Mike Browne, Deputy Director
MADISON, Wis. — The Republican Attorney General of Ohio, Mike DeWine, announced he is suing five manufacturers of prescription opioids, seeking to hold them responsible for their role in the state’s rising level of opioid addiction. Meanwhile in Wisconsin, Attorney General Brad Schimel, by his inaction, is standing by his position to shield manufacturers of highly addictive prescription drugs responsible for rising levels of abuse in Wisconsin.
“You have to wonder what’s up with Brad Schimel when even fellow Republicans are going to court to hold opioid manufacturers accountable for their misleading marketing tactics that have contributed to the opioid addiction crisis,” commented One Wisconsin Now Executive Director Scot Ross.
Despite proclaiming that combating opioid addiction would be a top priority if elected during his 2014 campaign, in office Schimel has taken no legal action to crack down on the tactics of the producers of prescription opioids. In a 2016 newspaper story in which the issue of legal action against opioid manufacturers was raised, Schimel demurred, claiming pharmaceutical manufacturer’s unsavory marketing practices were too far in the past.
But according to the court filing by the Ohio Attorney General:
“ … by the late 1990s, and continuing today, each Defendant began a marketing scheme designed to persuade doctors and patients that opioids can and should be used for chronic pain, a far broader group of patients much more likely to become addicted and suffer other adverse effects from the long-term use of opioids. In connection with this scheme, Defendant spent, and continues to spend, millions of dollars on promotional activities and materials that falsely deny or trivialize the risks of opioids while overstating the benefits of using them for chronic pain.”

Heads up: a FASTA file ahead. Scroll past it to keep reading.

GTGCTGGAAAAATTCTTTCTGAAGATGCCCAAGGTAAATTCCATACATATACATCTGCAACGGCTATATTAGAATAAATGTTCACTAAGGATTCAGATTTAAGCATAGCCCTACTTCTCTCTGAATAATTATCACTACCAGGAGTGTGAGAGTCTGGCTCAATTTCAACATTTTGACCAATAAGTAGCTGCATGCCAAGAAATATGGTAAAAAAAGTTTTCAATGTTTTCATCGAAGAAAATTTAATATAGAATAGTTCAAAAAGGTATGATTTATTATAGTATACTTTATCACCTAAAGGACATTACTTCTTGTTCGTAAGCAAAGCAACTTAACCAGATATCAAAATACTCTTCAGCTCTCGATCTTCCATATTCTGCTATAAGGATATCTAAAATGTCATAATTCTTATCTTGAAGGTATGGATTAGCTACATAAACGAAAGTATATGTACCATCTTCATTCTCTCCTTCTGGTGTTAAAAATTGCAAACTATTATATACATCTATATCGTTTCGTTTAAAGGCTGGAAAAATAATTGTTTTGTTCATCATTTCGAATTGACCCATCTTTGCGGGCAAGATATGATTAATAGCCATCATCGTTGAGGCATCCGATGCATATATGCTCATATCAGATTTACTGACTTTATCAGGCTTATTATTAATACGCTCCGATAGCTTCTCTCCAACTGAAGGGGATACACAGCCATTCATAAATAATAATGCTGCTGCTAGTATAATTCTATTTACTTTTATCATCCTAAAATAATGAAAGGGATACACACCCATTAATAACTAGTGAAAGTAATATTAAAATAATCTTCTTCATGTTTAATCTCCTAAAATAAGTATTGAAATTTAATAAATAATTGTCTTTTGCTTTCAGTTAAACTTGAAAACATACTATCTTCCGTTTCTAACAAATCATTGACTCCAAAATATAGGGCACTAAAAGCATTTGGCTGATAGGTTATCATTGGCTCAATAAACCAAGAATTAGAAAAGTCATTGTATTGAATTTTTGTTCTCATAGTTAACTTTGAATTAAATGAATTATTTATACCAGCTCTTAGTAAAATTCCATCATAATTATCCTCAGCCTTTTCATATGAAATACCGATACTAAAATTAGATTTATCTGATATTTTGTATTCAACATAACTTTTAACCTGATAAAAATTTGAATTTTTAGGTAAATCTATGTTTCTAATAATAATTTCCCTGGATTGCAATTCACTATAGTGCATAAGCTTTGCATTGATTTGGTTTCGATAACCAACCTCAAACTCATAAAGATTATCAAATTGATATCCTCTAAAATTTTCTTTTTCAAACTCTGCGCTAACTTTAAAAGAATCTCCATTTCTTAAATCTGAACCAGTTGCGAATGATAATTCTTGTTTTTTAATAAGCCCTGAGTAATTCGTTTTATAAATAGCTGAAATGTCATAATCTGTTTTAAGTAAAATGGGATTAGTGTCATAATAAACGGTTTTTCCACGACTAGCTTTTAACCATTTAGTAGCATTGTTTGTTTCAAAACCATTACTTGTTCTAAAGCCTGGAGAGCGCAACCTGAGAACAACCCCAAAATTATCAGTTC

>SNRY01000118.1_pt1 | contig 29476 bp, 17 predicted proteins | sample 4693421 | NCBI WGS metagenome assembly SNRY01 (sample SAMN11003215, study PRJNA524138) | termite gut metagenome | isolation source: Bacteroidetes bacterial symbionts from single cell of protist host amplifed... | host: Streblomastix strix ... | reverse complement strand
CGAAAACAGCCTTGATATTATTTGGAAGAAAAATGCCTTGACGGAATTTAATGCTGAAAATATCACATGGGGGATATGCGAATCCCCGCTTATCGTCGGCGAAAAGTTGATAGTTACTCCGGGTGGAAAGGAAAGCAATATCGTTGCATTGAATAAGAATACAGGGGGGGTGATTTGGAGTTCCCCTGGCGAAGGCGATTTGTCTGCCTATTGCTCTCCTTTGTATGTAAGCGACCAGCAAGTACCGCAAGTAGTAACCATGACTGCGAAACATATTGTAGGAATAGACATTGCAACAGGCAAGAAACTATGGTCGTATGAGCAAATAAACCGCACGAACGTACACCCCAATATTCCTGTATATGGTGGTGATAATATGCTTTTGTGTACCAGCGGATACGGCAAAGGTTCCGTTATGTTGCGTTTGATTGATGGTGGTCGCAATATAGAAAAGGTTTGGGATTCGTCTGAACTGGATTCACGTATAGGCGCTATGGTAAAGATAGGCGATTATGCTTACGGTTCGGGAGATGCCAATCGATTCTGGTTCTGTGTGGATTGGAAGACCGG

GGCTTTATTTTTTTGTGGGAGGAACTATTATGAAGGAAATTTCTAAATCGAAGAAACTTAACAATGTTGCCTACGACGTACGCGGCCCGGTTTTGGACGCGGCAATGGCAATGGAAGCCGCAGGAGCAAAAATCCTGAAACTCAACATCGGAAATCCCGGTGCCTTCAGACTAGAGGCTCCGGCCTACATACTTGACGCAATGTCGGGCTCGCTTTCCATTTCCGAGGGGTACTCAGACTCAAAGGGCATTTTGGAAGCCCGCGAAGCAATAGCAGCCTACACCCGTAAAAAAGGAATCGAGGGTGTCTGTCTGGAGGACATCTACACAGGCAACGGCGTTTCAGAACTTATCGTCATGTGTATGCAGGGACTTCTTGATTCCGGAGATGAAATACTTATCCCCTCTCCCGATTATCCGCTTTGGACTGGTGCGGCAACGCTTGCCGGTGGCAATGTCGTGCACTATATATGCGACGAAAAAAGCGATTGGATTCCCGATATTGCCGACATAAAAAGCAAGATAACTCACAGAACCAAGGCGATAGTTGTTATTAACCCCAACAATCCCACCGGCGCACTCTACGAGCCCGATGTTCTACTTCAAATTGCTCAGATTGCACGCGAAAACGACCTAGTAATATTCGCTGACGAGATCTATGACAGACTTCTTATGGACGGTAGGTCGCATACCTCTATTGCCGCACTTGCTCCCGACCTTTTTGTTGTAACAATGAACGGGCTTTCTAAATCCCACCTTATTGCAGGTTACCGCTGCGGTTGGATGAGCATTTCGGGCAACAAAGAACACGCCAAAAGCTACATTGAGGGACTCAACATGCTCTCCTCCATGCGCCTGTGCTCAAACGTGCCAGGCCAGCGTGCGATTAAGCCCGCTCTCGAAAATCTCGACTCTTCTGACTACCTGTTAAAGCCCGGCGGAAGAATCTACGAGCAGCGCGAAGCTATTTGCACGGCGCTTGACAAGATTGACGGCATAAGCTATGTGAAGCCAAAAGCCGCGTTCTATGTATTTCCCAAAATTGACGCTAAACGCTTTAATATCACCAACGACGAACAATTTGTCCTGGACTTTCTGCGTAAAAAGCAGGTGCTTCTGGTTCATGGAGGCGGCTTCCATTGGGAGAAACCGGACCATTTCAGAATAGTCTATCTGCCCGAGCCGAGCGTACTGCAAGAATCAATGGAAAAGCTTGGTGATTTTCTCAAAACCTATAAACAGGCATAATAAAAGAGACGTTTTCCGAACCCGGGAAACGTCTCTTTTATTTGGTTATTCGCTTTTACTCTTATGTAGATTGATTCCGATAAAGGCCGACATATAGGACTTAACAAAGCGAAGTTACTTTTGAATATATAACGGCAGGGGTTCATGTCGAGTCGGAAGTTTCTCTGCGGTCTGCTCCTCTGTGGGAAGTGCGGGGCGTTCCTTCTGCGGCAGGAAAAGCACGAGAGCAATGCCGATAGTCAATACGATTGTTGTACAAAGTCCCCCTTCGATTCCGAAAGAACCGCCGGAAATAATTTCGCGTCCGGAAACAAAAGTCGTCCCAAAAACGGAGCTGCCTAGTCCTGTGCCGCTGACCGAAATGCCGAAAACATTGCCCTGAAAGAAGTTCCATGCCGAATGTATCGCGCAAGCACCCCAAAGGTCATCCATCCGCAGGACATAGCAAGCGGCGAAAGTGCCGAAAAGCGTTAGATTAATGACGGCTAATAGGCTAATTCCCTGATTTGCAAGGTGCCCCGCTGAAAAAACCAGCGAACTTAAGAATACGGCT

According to online campaign finance records maintained by the Wisconsin Elections Commission, Schimel is the recipient of the only contribution ever given by Purdue Pharmaceutical’s Political Action Committee to a state candidate or state office holder.
During his 2014 campaign it was brought to light that, as Waukesha County District Attorney, Schimel refused a request from One Wisconsin Now to investigate a fellow Republican who authored legislation to slash the child support payments of a wealthy Republican campaign contributor. In an email response Schimel wrote, “Why can’t a legislator press for legislation that benefits a person who has contributed to their campaign? Isn’t that the essence of representative government?” He continued, “Once the individual is convinced that the particular official will act a certain way, why can’t that citizen make otherwise legal campaign contributions?”
Schimel was also notably absent from a recent effort by Attorneys General in 21 states to oppose Donald Trump and his Education Secretary Betsy DeVos’s scheme to repeal consumer protections for student loan borrowers. In a letter to DeVos, the state top cops note how multiple investigations have revealed abuses in the servicing of student loans and how shoddy practices harm borrowers.
Ross concluded, “It looks like you can add holding accountable the manufacturers of the drugs fueling unprecedented levels of opioid addiction in Wisconsin to the list of things that are not a priority for Brad Schimel.”